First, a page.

This invention relates to electronic musical instruments and, in particular, to electro-acoustic guitars using a piezoelectric element to detect the vibrations of the guitar strings.
Electric guitars can be broadly divided between those having a solid guitar body and those having a hollow body, the latter being constructed essentially identically to an acoustic guitar except for the addition of a transducer to convert the vibrations of the strings into an electrical signal. The transducer in an electro-acoustic guitar is typically a piezoelectric element coupled to the strings at the junction of the strings with the body of the guitar. In a guitar with a solid body, the transducer is typically magnetic and is located near the junction of the strings with the body of the guitar.
Despite some superficial similarities, the two types of guitars serve distinctly different purposes and are actually quite distinct instruments. Generally, one wants the amplifier for an electro-acoustic guitar to reproduce the sounds of an acoustic guitar faithfully. A guitar with a solid body is generally coupled to an amplifier for producing varying kinds and amounts of distortion to the electrical signal from the magnetic transducer. Thus, an electro-acoustic guitar is itself a musical instrument whereas the combination of an electric guitar and an amplifier is the instrument.
A problem with electro-acoustic guitars is the piezo-electric transducer. The amplitude of the electrical signal from the transducer is a non-linear function of stress and frequency. Thus, a passage strummed softly sounds different from the same passage strummed vigorously. For years, musicians have adjusted the gain of amplifiers to match the expected playing level. If a piece included both loud and soft passages, the musician tried to find an intermediate setting that best accommodated both ends of the range. Usually the results were unsatisfactory, with soft passages sounding muffled and loud passages sounding too "bright." Simply providing automatic gain control, with or without high frequency roll-off, has not solved the problem.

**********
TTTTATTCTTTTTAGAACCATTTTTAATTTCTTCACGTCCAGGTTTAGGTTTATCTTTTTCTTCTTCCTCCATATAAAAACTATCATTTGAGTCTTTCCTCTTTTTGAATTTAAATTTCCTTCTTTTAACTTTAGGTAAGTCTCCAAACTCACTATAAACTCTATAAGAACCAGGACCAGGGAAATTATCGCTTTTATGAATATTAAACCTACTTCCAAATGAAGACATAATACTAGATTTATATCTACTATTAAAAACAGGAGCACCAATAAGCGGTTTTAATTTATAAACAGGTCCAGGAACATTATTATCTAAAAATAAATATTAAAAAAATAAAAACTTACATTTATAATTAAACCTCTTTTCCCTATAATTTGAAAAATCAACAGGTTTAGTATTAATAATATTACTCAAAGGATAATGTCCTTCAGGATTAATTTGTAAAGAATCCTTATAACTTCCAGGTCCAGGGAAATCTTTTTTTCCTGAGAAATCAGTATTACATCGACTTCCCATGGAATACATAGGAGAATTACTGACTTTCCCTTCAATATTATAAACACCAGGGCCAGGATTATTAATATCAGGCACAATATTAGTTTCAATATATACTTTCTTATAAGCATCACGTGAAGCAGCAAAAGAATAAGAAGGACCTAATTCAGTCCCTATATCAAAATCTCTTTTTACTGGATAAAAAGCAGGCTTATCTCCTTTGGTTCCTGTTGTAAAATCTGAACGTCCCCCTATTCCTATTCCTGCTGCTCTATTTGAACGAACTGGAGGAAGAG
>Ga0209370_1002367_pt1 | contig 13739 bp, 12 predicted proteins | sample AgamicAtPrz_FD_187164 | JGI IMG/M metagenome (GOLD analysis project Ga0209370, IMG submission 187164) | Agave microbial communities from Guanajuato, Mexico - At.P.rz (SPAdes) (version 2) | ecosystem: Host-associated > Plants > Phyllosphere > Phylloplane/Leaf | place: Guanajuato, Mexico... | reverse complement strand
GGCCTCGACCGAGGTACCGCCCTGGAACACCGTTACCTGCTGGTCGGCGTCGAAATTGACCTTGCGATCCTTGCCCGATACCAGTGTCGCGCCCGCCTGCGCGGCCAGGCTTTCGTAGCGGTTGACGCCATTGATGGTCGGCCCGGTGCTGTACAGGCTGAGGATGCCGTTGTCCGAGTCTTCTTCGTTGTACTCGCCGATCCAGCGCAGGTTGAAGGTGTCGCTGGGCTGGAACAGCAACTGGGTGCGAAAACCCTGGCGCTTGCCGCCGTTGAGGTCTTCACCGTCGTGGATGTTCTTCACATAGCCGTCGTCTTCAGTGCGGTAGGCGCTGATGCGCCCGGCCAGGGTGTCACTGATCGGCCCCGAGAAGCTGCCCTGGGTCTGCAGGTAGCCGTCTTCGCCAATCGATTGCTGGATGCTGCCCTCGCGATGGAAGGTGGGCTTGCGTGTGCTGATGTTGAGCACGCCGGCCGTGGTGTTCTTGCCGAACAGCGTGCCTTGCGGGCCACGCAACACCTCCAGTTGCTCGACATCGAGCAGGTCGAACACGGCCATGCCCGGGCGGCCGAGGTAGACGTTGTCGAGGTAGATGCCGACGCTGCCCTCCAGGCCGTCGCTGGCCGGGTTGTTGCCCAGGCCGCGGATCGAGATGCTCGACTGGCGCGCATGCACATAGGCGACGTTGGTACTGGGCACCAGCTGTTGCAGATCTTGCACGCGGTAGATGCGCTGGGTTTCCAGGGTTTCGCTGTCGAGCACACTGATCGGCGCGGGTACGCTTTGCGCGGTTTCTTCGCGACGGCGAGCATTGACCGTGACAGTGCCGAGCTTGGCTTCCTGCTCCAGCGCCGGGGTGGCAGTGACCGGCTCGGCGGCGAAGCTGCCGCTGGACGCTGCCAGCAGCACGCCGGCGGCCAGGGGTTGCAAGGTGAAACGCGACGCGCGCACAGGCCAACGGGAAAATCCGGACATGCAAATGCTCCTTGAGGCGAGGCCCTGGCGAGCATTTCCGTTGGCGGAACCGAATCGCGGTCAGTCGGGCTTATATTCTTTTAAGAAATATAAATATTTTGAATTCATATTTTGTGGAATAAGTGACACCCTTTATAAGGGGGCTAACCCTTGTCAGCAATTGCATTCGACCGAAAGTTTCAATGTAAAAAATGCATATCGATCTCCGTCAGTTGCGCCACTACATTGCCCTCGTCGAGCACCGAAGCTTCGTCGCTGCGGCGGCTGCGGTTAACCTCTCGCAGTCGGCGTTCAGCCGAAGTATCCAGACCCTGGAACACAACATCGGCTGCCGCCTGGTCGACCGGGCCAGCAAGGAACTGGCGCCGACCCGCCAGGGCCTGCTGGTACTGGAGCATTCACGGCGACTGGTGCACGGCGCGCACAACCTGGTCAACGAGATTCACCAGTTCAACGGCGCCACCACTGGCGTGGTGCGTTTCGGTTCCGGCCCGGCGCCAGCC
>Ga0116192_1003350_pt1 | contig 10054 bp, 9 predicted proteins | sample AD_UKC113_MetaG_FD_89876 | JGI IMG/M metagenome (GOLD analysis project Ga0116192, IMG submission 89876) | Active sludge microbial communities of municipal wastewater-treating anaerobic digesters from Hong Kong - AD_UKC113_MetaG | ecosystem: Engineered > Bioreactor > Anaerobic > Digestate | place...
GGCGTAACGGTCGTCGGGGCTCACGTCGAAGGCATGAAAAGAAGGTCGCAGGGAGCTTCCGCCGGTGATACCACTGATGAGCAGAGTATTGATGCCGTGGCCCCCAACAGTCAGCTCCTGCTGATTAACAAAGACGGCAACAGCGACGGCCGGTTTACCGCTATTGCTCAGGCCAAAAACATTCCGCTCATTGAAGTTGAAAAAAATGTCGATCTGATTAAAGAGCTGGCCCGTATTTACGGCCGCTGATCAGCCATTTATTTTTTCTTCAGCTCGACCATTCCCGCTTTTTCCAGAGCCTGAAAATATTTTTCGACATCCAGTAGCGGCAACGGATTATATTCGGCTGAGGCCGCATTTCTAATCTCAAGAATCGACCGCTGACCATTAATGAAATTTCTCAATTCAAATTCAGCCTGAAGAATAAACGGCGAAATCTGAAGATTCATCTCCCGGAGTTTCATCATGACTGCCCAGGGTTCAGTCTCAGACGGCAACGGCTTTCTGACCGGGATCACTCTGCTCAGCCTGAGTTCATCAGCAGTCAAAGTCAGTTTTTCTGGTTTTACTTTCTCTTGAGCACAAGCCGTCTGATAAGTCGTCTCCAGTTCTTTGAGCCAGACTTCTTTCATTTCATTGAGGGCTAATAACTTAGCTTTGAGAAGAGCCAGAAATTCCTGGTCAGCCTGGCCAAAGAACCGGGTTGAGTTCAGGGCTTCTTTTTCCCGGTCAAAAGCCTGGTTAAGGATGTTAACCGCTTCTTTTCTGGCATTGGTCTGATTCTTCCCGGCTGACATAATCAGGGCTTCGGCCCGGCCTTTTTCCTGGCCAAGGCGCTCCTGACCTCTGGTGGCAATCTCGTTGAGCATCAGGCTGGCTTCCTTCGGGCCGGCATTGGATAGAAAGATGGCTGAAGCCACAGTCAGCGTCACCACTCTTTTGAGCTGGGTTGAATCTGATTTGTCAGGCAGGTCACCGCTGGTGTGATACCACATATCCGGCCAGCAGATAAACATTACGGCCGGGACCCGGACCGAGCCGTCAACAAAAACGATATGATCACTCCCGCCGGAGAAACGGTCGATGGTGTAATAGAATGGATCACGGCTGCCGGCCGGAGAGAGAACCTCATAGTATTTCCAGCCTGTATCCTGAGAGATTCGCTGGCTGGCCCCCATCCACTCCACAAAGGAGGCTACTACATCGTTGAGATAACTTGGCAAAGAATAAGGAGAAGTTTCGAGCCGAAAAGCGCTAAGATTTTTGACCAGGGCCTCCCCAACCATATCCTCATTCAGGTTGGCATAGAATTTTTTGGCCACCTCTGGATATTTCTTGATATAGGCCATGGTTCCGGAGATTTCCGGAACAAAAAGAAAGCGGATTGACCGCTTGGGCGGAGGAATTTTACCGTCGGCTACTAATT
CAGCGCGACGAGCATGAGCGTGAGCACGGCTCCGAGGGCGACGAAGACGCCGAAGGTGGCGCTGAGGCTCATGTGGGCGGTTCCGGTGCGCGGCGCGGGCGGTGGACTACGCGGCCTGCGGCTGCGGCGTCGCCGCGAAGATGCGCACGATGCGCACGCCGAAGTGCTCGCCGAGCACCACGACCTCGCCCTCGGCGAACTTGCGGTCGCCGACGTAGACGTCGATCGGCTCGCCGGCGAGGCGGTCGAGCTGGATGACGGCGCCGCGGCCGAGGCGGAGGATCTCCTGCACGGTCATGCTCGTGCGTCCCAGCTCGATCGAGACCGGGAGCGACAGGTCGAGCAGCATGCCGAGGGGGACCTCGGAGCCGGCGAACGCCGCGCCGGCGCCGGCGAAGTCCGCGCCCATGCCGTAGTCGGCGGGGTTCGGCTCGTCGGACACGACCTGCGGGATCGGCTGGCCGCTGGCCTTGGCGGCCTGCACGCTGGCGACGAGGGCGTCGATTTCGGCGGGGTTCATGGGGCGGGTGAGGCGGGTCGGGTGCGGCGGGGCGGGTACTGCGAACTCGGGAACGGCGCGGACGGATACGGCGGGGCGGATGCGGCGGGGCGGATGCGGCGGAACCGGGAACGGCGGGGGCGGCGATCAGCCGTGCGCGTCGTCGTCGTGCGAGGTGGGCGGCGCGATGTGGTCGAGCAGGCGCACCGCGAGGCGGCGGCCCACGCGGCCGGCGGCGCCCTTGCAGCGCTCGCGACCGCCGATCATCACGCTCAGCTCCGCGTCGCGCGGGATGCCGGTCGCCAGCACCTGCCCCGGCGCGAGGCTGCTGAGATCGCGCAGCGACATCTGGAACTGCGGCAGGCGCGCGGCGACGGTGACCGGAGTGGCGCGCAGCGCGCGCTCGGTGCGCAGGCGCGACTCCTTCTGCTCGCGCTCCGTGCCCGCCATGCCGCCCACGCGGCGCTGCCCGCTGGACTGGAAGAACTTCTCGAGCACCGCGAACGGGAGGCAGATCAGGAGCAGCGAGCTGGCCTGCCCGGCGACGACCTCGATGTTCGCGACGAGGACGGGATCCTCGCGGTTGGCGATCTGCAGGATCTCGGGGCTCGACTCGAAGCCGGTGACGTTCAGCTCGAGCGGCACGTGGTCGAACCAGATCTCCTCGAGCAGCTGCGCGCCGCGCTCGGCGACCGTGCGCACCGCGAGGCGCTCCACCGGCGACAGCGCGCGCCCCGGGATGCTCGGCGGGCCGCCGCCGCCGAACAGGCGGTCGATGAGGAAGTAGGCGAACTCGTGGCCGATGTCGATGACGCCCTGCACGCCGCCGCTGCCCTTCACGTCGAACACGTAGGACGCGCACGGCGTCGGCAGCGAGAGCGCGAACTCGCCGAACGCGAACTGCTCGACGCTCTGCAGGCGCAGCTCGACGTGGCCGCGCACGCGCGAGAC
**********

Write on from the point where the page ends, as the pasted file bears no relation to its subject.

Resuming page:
It is known in the art to use a variable depth filter for reducing sibilance in audio recording and broadcast. These circuits typically include high frequency roll-off and are known as "de-essing" circuits. Attenuation of high frequencies is typically obtained by inverting or phase shifting 180° the high frequency components and combining the inverted components with the original signal.
In view of the foregoing, it is therefore an object of the invention to provide a compensation circuit for the piezoelectric transducer in an electro-acoustic guitar.
Another object of the invention is to provide a compensation circuit for enabling an amplifier to faithfully reproduce the sound of an acoustic guitar.
A further object of the invention is to eliminate manual tuning or manual adjustment of an amplifier for an electro-acoustic guitar.
The foregoing objects are achieved in this invention in which it has been found that the signal from a piezo-electric transducer can be corrected with a variable depth notch filter. The notch filter includes two paths between an input and a summation circuit. The signals in the two paths are 180° out of phase and one of the paths includes a bandpass filter. The notch is located at approximately 5 khz. In accordance with one aspect of the invention, the depth of the notch depends upon either the broadband amplitude or the narrowband amplitude of the signal from the transducer. In accordance with another aspect of the invention, the depth of the notch is controlled using either feedback or feedforward control.